Revisiting Darwin's evolutionary insight in the context of modern genetics

Darwin’s island: the Galapagos in the garden of England

Steve Jones

London, UK: Little, Brown 2009 | 307pp | ?20.00 (HB)

ISBN 978-1408700006

Reviewed by Richard Corfield


After the Beagle voyage, Darwin spent the rest of his life working on the implications of his theory

In Darwin’s island,  Steve Jones builds on his existing reputation for reinterpreting Darwin’s work as he did a few years ago in Almost like a whale: the origin of species updated. It is a clever idea because it enables him to marry genetics - a subject about which Darwin knew nothing - with evolutionary theory, a subject about which Darwin knew rather a lot. 

It was the work of the Austrian monk Gregor Mendel that established genetics and provided an explanation of the underlying mechanism by which Darwin’s theory of natural selection could operate. 

Although Darwin himself was not aware of Mendel’s work, the 20th century certainly saw an explosion in the importance of genetics as evidenced by Watson and Crick’s epochal discovery of the structure of DNA in 1952 through to the discovery of lateral gene transfer (acquisition of genetic material laterally through ’infection’ rather than vertically through reproduction) only a few years ago. So it is certainly appropriate to revisit the many aspects of Darwin’s original insight as well as his later work in the context of modern genetics.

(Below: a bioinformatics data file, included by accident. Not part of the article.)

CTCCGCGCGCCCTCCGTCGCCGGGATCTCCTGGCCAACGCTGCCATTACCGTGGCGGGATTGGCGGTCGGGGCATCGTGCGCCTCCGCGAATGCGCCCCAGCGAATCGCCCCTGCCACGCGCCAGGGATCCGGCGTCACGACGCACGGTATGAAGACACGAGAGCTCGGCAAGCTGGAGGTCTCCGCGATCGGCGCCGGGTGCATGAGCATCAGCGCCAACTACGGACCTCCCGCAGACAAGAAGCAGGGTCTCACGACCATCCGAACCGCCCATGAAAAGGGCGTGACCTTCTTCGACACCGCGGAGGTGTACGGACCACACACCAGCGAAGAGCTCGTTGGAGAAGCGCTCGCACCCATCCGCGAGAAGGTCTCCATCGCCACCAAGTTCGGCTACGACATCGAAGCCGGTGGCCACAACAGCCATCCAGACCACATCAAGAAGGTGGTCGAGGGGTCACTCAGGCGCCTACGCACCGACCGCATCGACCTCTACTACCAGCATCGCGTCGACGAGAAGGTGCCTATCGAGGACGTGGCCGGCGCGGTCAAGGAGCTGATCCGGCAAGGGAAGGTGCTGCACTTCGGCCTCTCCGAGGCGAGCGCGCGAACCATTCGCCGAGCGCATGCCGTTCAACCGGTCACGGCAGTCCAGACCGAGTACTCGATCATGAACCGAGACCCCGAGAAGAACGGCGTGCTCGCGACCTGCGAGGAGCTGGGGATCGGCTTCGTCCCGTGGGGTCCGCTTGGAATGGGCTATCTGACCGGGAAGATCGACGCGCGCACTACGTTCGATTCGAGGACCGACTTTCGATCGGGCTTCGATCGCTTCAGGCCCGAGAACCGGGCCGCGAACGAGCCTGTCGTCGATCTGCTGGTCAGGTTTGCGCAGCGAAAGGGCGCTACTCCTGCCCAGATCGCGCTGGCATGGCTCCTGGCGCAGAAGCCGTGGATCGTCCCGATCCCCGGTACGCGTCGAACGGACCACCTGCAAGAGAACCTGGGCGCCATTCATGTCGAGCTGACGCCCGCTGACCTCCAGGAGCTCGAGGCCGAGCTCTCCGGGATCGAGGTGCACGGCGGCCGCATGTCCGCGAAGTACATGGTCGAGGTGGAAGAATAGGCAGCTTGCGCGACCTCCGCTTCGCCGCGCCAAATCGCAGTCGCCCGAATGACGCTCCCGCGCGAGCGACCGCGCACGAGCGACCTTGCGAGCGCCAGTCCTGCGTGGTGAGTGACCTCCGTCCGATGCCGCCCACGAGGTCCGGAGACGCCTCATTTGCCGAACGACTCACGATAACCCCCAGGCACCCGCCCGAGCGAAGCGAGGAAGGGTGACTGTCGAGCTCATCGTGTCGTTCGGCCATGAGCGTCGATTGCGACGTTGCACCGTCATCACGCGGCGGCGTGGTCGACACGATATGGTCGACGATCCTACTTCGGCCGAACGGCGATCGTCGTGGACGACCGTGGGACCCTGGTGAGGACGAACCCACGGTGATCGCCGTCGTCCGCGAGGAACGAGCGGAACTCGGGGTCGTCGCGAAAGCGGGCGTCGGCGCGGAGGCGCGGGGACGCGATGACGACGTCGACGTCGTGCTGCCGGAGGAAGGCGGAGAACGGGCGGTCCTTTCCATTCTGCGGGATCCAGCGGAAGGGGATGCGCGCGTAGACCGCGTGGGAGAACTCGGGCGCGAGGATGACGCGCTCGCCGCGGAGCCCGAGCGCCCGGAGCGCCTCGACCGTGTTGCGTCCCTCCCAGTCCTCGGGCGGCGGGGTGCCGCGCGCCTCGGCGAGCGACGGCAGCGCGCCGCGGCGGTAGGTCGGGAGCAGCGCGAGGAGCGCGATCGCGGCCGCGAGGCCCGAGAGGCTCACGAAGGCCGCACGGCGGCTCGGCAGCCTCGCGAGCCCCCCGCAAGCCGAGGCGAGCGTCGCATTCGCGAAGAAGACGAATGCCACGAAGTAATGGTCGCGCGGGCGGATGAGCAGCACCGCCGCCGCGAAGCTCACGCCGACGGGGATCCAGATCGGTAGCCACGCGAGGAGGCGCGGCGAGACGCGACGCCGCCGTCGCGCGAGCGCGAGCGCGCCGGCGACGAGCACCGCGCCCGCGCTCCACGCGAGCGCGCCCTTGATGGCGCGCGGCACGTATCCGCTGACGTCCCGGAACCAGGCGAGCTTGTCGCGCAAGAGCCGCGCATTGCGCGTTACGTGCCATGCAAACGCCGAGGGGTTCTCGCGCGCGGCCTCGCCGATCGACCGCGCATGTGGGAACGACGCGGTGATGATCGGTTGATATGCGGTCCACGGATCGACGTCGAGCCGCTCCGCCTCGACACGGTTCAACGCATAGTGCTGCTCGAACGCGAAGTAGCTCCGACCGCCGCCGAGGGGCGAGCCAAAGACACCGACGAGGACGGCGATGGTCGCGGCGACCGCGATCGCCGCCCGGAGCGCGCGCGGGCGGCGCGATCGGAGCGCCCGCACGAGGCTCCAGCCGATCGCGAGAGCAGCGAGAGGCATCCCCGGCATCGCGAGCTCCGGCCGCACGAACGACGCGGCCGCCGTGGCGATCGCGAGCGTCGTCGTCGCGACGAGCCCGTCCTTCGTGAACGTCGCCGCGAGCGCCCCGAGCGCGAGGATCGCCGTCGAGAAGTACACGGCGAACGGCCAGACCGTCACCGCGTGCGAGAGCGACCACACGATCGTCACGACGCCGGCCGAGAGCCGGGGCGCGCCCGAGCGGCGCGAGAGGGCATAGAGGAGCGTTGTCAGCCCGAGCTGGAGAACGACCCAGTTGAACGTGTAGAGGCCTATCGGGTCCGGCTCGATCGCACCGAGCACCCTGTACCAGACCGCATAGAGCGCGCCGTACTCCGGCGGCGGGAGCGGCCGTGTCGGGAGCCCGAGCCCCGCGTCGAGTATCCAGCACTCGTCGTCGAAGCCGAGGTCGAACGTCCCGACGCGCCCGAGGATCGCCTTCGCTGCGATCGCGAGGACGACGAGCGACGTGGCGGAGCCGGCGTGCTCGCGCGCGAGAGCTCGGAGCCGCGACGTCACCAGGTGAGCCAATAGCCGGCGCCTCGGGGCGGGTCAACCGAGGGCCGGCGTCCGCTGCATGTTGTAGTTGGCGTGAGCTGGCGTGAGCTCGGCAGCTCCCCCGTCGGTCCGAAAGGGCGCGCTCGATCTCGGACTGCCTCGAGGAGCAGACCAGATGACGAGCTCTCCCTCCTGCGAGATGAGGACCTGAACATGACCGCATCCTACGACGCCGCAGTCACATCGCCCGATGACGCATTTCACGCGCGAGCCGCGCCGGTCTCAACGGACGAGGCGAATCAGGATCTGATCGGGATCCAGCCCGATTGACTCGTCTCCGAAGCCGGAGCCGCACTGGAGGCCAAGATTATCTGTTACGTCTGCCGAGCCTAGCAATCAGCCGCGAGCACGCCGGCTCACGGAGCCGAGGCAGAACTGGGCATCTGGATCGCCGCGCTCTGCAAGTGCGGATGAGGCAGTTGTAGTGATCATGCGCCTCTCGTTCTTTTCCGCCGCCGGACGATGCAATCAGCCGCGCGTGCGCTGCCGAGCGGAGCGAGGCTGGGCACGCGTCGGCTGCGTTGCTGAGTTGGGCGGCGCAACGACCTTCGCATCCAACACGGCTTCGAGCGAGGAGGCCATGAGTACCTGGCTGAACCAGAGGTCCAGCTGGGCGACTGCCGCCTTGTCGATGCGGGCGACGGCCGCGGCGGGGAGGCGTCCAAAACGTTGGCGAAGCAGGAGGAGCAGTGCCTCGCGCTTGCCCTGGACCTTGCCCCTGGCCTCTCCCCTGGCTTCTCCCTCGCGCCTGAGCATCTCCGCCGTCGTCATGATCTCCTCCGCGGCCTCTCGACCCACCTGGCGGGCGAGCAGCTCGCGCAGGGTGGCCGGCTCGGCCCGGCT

In Darwin’s island  Jones reiterates the point that Darwin’s achievement was not solely confined to what he did during his much celebrated voyage aboard HMS Beagle. When he got home to Down House in Kent he spent the rest of his life working on the implications of his theory and writing a whole host of other books which founded many other biological disciplines. The other books are important because they show how Darwin was working out the ramifications of his insight; that more organisms are born than can possibly survive and these - by definition the ’fittest’ - will live to pass on their genetic material.  

In Darwin’s island  Jones’ point is that Darwin himself was aware of the way his theory of evolution by natural selection sits at the very heart of biology. The book also illustrates that Darwin had no need to go back to the Galapagos to perform more fieldwork to flesh out his theory. If natural selection is correct then the principles apply just as soundly in the Garden of England as they do on a cluster of remote Pacific atolls. Darwin knew that. 

Jones’ book is a delight and will be of value to all those interested in the history of science.